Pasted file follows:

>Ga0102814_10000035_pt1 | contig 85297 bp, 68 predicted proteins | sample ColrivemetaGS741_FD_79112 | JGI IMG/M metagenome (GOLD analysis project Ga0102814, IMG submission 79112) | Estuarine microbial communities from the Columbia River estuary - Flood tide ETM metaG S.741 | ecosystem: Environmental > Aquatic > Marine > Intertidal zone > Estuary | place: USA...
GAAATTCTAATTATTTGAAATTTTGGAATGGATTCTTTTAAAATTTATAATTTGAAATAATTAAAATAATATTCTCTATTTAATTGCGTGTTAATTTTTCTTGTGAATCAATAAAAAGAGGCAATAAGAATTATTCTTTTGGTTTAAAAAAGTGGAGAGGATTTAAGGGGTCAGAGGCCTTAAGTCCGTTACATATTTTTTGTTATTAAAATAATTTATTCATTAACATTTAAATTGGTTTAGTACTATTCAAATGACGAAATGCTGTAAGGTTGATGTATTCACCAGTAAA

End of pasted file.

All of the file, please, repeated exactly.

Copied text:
>Ga0102814_10000035_pt1 | contig 85297 bp, 68 predicted proteins | sample ColrivemetaGS741_FD_79112 | JGI IMG/M metagenome (GOLD analysis project Ga0102814, IMG submission 79112) | Estuarine microbial communities from the Columbia River estuary - Flood tide ETM metaG S.741 | ecosystem: Environmental > Aquatic > Marine > Intertidal zone > Estuary | place: USA...
GAAATTCTAATTATTTGAAATTTTGGAATGGATTCTTTTAAAATTTATAATTTGAAATAATTAAAATAATATTCTCTATTTAATTGCGTGTTAATTTTTCTTGTGAATCAATAAAAAGAGGCAATAAGAATTATTCTTTTGGTTTAAAAAAGTGGAGAGGATTTAAGGGGTCAGAGGCCTTAAGTCCGTTACATATTTTTTGTTATTAAAATAATTTATTCATTAACATTTAAATTGGTTTAGTACTATTCAAATGACGAAATGCTGTAAGGTTGATGTATTCACCAGTAAA